If you have ever taken public transportation, congratulations, you have shared a common life experience with a handful of complete strangers. For a brief moment, your lives collided in transit. Like a good New Yorker, I generally live in my own headphone-generated musical bubble on the subway, but, unlike most New Yorkers, I do not avoid eye contact with my fellow passengers. I enjoy people watching on the subway and pass the time by concocting entertaining back-stories for the strangers around me. For example, what is the deal with that top hat-wearing woman who got on the train holding a mannequin hand? Is she taking the subway because she cannot afford a cab? Can she not afford a cab because she spent all her money purchasing old mannequins? Did her mannequin obsession start after seeing that creepy 1980’s movie Mannequin? Is Comic Con in town? You get the picture. My point is that top hat woman and I had a shared life experience on the subway, but I will never find out where she went or what she did after she got off the train. Robert Homeyer’s play Three of a Kind With Two Wild Cards explores brief encounters like these but in such a way as to highlight how people are interrelated through shared experiences.
Three of a Kind gives audiences a glimpse into the daily activities of eight individuals whose lives overlap for fleeting moments in time. Creating a cohesive play out of multiple, disparate plots is challenging. Too frequently, efforts to do so lead to a piecemeal and disjointed final product. Thankfully, Three of a Kind successfully avoids these pitfalls. In four vignettes, Three of a Kind tells the story of the brief romance of a couple (portrayed by Robert Homeyer and Steph Van Vlack), a confrontation between two “patients” in a psychologist’s office (Aristotle Stamat and Oliver Thrun), the relationship between a dis-barred attorney and his young colleague (Mark Lang and Matthew Angel), and a hostage situation at a bar that is not quite as it seems (Lissa Moira and Kim Vogels).
Writing too extensively about the plot would ruin the show – suffice it to say, there are a number of plot twists and surprising relationships between the subjects of the four vignettes. In fact, the interrelation of the subjects is such an intriguing part of the plot that by the last scene I was trying to guess to whom each of the characters was linked and found myself hoping that certain characters would reappear. Some of the one-acts are more effective than others. The piece entitled “Generically Speaking” is a highlight of the show and chronicles the meeting, awkward “almost” one-night stand, marriage and subsequent divorce of a couple who interact and speak to each other in social banalities, rather than really communicating. It is an interesting observational piece on the superficial nature of many of our social interactions – and it is pretty darn funny too.
Unfortunately, not all of the one-acts are quite as successful. In the aptly named “Out of Order,” the audience is treated to a series of encounters between a junior and senior attorney in a law firm bathroom (apparently the bathroom is an ideal location to discuss confidential matters of professional misconduct and, for particularly savvy networkers, to build professional relationships). The discussions between the two attorneys are presented out of chronological order, and, as I have said before, I greatly appreciate this method of storytelling. When done successfully, it cultivates suspense. On the other hand, when poorly executed, non-linear storytelling fosters confusion, and “Out of Order” left me perplexed. The encounters span twelve years, and it is often difficult to determine when in time an encounter is supposed to occur. Recorded sound bites of pop culture and political events between each scene are meant to establish the year in which a scene takes place, however such points of reference are only effective when the audience recognizes the reference and can identify the year in which it occurred. To be fair, I am not a popular culture connoisseur, but I doubt that I was the only one in the audience who did not remember what year the movie Seabiscuit was nominated for an Oscar (that movie was about a horse, right?). In addition to the disorienting time jumps, the transition sequences between scenes were too long. The delay may have been due to necessary costume changes or it may have been a creative choice to let the timeline recordings play long enough that the audience would recognize the setting. Whether creative license or practical necessity, I felt like I was being put on hold while the next scene was getting set-up, and the breaks interrupted the flow of the show.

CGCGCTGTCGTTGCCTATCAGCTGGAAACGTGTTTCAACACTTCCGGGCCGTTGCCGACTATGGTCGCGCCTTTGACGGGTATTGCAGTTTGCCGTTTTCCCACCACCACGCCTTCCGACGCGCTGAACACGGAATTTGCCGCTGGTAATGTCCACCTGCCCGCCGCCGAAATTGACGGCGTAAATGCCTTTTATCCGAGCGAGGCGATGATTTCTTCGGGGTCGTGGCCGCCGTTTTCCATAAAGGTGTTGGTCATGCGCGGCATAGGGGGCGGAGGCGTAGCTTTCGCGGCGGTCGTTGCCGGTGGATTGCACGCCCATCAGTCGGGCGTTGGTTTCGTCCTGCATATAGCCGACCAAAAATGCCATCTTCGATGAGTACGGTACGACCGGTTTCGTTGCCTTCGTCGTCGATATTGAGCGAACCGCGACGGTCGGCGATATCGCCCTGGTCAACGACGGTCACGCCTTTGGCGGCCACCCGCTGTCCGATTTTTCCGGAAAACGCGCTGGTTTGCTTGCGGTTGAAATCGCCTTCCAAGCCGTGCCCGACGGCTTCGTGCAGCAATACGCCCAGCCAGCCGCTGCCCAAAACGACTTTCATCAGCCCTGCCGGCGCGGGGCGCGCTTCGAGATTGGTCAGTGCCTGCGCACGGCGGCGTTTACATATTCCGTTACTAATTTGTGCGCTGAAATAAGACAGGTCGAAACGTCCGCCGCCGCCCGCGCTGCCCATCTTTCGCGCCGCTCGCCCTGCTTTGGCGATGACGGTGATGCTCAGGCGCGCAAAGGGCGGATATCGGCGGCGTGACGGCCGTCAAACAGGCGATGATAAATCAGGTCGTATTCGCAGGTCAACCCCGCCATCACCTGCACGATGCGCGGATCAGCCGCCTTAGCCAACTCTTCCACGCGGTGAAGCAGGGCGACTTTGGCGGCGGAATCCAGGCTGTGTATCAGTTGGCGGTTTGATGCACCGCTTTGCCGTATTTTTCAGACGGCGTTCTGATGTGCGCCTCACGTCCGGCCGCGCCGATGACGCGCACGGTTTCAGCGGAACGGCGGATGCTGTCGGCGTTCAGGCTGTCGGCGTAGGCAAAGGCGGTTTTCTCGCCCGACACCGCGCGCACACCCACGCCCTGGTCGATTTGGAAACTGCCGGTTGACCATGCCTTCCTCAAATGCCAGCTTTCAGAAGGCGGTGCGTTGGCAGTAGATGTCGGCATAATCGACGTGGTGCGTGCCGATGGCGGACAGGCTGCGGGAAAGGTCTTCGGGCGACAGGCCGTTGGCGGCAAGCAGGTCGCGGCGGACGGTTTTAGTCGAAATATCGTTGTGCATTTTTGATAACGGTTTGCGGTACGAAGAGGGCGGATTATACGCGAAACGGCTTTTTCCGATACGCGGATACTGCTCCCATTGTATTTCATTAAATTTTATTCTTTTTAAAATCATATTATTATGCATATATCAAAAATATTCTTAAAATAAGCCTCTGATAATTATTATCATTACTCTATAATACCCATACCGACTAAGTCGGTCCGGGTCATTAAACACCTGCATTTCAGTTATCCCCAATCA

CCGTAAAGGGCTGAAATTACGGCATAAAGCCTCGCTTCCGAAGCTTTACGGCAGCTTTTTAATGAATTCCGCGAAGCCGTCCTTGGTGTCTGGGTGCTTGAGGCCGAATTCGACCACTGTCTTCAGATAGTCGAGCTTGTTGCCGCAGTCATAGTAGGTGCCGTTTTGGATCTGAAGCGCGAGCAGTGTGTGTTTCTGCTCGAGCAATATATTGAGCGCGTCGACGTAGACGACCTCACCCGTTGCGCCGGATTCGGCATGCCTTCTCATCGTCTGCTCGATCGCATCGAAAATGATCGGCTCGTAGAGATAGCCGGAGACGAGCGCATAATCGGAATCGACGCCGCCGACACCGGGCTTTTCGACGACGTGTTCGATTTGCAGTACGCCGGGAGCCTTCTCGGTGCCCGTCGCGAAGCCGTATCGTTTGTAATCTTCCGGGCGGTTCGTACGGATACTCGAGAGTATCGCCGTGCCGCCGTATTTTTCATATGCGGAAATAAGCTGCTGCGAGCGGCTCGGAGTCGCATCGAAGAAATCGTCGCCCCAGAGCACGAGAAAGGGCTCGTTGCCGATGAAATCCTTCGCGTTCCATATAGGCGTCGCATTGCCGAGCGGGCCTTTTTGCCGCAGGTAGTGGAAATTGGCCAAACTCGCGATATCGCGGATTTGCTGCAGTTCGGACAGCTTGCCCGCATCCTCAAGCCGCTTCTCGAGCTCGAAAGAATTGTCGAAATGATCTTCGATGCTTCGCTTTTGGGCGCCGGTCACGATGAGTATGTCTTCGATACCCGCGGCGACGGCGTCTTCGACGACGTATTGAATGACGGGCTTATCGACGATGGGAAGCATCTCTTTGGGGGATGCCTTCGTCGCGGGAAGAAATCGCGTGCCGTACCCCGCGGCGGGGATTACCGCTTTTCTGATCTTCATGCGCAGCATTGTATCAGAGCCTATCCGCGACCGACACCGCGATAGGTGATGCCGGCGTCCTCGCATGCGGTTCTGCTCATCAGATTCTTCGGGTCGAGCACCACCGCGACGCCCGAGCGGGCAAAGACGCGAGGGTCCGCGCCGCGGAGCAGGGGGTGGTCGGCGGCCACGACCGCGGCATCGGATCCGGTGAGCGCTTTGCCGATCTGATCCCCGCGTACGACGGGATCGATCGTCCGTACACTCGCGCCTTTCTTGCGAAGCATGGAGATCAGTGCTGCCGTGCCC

In addition to writing and directing the show, Robert Homeyer’s comedic portrayal of Roger in “Generically Speaking” was among the best performances of the night. However, Homeyer shared the stage with some other talented actors. Kim Vogels and Lissa Moira did admirable jobs portraying individuals in a hostage situation and both successfully developed layered characters with broad emotional ranges – a difficult feat in a short one-act. Also, Aristotle Stamat was an excellent foil for his hyperactive on-stage counterpart and had a remarkably comforting stage presence befitting of his role as a . . . well, I’d rather not spoil the surprise. Not all of the actors were quite so adept. Oliver Thrun’s turn as an agitated patient at a psychologist’s office seemed forced, and Mark Lang and Matthew Angel never quite developed a rapport with one another necessary to make their mentor/mentee relationship believable.
Ultimately, Three of a Kind is a smartly written play, but a lot of its potential went unrealized due to some casting and technical choices. That being said, Three of a Kind certainly gave me some things to contemplate on my subway ride home.
Three of a Kind With Two Wild Cards is playing at the Theatre for the New City through December 1.